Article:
Some technical training programs are redundant: They teach you skills you will absorb on the job – but when attending a school, you’ll obviously have to pay for them. You should always look for schools that provide a combination of theory and practice. For example, when choosing a school at which to study electrical wiring or electronics, don’t pick the place that only teaches you how to wire buildings or fix radios. Pick the place that teaches you concepts as well: how electrical wiring and circuitry works; how electrical appliances or wiring can be tested for voltage, amperage, and resistance, and how basic power sources work.
The best technical training schools provide a combination of lecture-based classes and lab- or shop-based classes. A good, job-focused curriculum for any given school will also include special hands-on projects, and will teach safety concepts and standards based upon current laws and regulatory code.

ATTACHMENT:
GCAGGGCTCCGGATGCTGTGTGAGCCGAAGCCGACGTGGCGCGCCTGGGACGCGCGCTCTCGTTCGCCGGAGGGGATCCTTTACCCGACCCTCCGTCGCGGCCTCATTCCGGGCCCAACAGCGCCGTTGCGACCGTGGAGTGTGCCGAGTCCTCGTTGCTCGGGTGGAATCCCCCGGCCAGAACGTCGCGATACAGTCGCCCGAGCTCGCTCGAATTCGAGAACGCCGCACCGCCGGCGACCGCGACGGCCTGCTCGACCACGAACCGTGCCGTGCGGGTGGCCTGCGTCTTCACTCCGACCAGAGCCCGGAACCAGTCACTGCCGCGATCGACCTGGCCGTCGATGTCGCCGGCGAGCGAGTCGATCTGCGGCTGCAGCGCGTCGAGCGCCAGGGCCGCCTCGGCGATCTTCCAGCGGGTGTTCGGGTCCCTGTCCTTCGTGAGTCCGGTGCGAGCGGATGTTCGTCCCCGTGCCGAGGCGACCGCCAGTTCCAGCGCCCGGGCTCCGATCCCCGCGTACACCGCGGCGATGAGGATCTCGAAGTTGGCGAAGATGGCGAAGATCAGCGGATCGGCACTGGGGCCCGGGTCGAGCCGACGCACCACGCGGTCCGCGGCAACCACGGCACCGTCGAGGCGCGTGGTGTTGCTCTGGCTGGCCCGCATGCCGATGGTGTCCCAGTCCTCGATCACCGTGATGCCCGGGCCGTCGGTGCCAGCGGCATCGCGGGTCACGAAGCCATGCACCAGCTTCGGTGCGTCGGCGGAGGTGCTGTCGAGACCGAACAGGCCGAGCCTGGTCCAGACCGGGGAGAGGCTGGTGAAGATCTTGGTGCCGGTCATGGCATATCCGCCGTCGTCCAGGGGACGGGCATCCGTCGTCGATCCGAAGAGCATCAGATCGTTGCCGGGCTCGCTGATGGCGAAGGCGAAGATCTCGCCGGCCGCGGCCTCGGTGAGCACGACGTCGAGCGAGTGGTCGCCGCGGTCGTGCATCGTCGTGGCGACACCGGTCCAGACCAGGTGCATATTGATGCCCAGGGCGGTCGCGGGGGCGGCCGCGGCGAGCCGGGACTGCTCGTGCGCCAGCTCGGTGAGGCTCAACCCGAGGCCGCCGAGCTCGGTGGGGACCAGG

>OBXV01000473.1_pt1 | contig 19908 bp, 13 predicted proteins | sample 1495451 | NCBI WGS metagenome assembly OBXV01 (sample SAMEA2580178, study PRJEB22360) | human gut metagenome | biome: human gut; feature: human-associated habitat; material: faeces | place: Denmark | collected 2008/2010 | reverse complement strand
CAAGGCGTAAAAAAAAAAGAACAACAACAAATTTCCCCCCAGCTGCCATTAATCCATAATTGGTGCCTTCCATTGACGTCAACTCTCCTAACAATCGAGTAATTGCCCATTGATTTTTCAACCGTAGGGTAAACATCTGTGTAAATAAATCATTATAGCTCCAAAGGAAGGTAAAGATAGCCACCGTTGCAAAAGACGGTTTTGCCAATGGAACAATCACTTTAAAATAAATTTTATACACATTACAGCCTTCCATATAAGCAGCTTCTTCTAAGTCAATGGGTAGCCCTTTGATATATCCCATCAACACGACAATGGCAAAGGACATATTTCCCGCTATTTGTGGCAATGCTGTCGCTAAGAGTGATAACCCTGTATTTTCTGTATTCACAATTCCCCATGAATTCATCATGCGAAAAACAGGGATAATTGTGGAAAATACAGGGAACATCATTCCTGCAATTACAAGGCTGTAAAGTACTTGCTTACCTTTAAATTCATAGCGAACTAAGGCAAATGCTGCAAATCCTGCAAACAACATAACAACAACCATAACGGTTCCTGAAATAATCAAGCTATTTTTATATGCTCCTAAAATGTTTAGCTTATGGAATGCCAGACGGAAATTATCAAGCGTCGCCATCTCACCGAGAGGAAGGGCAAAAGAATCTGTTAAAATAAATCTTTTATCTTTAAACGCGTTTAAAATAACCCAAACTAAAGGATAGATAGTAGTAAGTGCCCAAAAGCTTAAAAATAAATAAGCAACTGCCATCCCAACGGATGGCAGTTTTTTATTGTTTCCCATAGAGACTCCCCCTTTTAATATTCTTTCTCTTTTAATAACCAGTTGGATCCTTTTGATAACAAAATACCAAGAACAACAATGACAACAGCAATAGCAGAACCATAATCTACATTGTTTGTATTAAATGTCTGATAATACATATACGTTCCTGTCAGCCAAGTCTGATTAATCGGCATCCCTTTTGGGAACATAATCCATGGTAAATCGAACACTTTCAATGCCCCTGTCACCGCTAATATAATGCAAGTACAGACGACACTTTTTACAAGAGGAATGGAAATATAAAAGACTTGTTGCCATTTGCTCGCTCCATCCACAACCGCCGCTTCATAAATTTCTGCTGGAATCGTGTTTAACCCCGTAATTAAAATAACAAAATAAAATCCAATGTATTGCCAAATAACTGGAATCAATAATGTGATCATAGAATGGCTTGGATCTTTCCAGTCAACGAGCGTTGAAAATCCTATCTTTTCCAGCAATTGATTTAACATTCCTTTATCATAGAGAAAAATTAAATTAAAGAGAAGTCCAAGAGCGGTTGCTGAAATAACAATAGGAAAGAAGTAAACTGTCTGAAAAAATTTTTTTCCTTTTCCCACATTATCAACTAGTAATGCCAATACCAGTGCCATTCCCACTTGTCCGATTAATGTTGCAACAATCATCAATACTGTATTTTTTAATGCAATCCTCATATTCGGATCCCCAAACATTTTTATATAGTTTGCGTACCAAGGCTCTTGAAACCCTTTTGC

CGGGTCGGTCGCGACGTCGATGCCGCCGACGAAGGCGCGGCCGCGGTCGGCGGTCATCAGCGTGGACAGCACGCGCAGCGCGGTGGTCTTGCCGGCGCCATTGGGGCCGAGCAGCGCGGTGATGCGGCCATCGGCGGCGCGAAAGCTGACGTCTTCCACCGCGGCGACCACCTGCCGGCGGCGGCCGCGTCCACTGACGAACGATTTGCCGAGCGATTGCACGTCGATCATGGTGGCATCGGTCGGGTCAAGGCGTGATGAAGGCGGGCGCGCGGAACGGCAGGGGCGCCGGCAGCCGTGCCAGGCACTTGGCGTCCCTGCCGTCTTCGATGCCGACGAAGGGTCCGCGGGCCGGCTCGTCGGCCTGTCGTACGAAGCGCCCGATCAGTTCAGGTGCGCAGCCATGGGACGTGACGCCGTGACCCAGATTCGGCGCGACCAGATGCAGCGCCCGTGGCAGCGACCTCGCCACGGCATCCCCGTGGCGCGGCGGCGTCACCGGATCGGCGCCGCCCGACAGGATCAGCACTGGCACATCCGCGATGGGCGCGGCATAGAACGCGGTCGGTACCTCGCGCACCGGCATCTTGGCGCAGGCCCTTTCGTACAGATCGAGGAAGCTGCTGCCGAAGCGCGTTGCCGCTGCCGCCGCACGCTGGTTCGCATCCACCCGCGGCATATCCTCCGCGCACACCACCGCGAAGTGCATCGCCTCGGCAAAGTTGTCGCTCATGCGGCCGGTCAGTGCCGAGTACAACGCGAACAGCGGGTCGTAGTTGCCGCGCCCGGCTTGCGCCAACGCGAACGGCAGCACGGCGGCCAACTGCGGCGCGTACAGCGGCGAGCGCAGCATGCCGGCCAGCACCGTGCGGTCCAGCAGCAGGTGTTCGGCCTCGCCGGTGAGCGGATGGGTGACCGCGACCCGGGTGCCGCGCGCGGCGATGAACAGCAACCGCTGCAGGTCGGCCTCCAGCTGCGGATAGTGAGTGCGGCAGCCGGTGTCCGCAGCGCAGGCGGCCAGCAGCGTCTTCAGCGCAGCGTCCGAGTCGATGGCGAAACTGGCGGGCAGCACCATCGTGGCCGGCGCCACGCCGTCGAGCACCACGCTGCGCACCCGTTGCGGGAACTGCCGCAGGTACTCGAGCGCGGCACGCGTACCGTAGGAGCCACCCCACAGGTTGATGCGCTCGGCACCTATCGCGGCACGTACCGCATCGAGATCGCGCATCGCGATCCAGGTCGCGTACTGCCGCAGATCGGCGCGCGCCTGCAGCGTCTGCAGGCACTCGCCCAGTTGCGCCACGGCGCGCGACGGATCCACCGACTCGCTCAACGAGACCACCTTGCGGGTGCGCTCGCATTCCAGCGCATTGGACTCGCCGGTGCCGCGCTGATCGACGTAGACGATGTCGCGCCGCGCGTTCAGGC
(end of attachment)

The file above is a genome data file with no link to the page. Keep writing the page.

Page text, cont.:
2. Make sure that the schools you’re interested in have good job placement rates and a strong industry reputation.
Many HVAC, refrigeration, plumbing, and electrical schools are nothing more than diploma mills. Students spend exorbitant amounts of money on an education that is lacking in quality. Unfortunately, when they do embark upon careers in these technical industries, they have no useful job skills to speak of – just a piece of paper stating that they graduated from the school.
A good technical training school or career college is recognized by employers in the fields the school teaches to: air conditioning, HVAC, electrical work, mechanics, and so on. When you are participating in an admissions interview, ask the school representatives if you can see a list of places that hire the school’s graduates. This should give you an idea of what you can expect, career-wise, after finishing your training program.